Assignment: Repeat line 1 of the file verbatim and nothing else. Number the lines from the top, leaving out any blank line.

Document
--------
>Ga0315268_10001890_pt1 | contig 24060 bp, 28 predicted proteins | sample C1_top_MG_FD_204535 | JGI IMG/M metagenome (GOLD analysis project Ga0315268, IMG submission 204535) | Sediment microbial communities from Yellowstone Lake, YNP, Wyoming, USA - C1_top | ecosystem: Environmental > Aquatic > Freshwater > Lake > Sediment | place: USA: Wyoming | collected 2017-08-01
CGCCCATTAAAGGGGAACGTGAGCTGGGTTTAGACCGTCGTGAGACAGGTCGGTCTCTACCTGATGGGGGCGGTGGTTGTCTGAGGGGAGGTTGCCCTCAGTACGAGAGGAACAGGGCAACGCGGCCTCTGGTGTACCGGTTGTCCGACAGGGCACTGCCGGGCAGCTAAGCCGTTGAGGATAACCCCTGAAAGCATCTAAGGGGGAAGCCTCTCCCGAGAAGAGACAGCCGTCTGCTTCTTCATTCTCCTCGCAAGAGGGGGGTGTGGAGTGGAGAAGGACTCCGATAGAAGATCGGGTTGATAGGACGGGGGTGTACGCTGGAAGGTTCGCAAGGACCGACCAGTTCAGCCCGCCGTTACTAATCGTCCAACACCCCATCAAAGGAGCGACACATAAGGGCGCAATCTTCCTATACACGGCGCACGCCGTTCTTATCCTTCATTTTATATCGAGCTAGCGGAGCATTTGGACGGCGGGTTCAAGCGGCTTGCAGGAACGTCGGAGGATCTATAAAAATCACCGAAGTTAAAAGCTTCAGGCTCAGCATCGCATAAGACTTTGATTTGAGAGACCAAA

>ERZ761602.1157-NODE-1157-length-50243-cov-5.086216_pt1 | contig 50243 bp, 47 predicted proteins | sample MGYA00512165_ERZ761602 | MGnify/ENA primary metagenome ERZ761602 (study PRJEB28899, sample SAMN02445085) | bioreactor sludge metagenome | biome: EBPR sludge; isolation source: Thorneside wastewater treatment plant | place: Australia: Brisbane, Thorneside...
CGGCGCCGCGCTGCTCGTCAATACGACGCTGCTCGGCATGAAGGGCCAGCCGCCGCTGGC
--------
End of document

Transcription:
>Ga0315268_10001890_pt1 | contig 24060 bp, 28 predicted proteins | sample C1_top_MG_FD_204535 | JGI IMG/M metagenome (GOLD analysis project Ga0315268, IMG submission 204535) | Sediment microbial communities from Yellowstone Lake, YNP, Wyoming, USA - C1_top | ecosystem: Environmental > Aquatic > Freshwater > Lake > Sediment | place: USA: Wyoming | collected 2017-08-01